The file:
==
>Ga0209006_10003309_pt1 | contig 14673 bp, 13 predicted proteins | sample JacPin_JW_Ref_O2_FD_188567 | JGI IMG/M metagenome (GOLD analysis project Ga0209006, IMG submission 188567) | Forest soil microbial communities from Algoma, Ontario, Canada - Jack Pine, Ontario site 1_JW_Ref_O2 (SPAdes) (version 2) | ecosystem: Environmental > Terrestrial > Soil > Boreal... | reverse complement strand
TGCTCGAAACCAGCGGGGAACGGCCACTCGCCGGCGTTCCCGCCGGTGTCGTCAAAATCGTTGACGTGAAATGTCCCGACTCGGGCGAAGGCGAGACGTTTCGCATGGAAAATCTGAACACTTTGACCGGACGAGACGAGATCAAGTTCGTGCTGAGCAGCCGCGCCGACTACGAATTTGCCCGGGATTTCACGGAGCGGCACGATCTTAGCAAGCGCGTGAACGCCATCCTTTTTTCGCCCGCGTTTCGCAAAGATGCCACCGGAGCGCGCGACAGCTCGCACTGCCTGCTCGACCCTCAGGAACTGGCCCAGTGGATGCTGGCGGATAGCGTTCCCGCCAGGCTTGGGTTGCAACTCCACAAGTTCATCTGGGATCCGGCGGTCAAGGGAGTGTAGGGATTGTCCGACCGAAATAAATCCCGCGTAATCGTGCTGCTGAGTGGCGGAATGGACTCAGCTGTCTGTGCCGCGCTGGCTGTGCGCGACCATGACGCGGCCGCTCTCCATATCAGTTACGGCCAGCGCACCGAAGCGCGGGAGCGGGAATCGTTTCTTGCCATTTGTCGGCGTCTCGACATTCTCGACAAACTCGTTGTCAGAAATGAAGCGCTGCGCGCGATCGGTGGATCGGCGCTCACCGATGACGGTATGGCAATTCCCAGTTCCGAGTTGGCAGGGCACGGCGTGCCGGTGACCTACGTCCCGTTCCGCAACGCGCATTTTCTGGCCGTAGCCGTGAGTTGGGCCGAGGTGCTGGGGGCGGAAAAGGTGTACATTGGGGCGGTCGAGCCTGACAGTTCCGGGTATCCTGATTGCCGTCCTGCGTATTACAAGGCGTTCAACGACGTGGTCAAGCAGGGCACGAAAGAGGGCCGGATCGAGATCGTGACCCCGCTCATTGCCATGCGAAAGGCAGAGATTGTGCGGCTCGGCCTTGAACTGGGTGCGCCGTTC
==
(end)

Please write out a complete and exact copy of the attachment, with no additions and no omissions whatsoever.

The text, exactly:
>Ga0209006_10003309_pt1 | contig 14673 bp, 13 predicted proteins | sample JacPin_JW_Ref_O2_FD_188567 | JGI IMG/M metagenome (GOLD analysis project Ga0209006, IMG submission 188567) | Forest soil microbial communities from Algoma, Ontario, Canada - Jack Pine, Ontario site 1_JW_Ref_O2 (SPAdes) (version 2) | ecosystem: Environmental > Terrestrial > Soil > Boreal... | reverse complement strand
TGCTCGAAACCAGCGGGGAACGGCCACTCGCCGGCGTTCCCGCCGGTGTCGTCAAAATCGTTGACGTGAAATGTCCCGACTCGGGCGAAGGCGAGACGTTTCGCATGGAAAATCTGAACACTTTGACCGGACGAGACGAGATCAAGTTCGTGCTGAGCAGCCGCGCCGACTACGAATTTGCCCGGGATTTCACGGAGCGGCACGATCTTAGCAAGCGCGTGAACGCCATCCTTTTTTCGCCCGCGTTTCGCAAAGATGCCACCGGAGCGCGCGACAGCTCGCACTGCCTGCTCGACCCTCAGGAACTGGCCCAGTGGATGCTGGCGGATAGCGTTCCCGCCAGGCTTGGGTTGCAACTCCACAAGTTCATCTGGGATCCGGCGGTCAAGGGAGTGTAGGGATTGTCCGACCGAAATAAATCCCGCGTAATCGTGCTGCTGAGTGGCGGAATGGACTCAGCTGTCTGTGCCGCGCTGGCTGTGCGCGACCATGACGCGGCCGCTCTCCATATCAGTTACGGCCAGCGCACCGAAGCGCGGGAGCGGGAATCGTTTCTTGCCATTTGTCGGCGTCTCGACATTCTCGACAAACTCGTTGTCAGAAATGAAGCGCTGCGCGCGATCGGTGGATCGGCGCTCACCGATGACGGTATGGCAATTCCCAGTTCCGAGTTGGCAGGGCACGGCGTGCCGGTGACCTACGTCCCGTTCCGCAACGCGCATTTTCTGGCCGTAGCCGTGAGTTGGGCCGAGGTGCTGGGGGCGGAAAAGGTGTACATTGGGGCGGTCGAGCCTGACAGTTCCGGGTATCCTGATTGCCGTCCTGCGTATTACAAGGCGTTCAACGACGTGGTCAAGCAGGGCACGAAAGAGGGCCGGATCGAGATCGTGACCCCGCTCATTGCCATGCGAAAGGCAGAGATTGTGCGGCTCGGCCTTGAACTGGGTGCGCCGTTC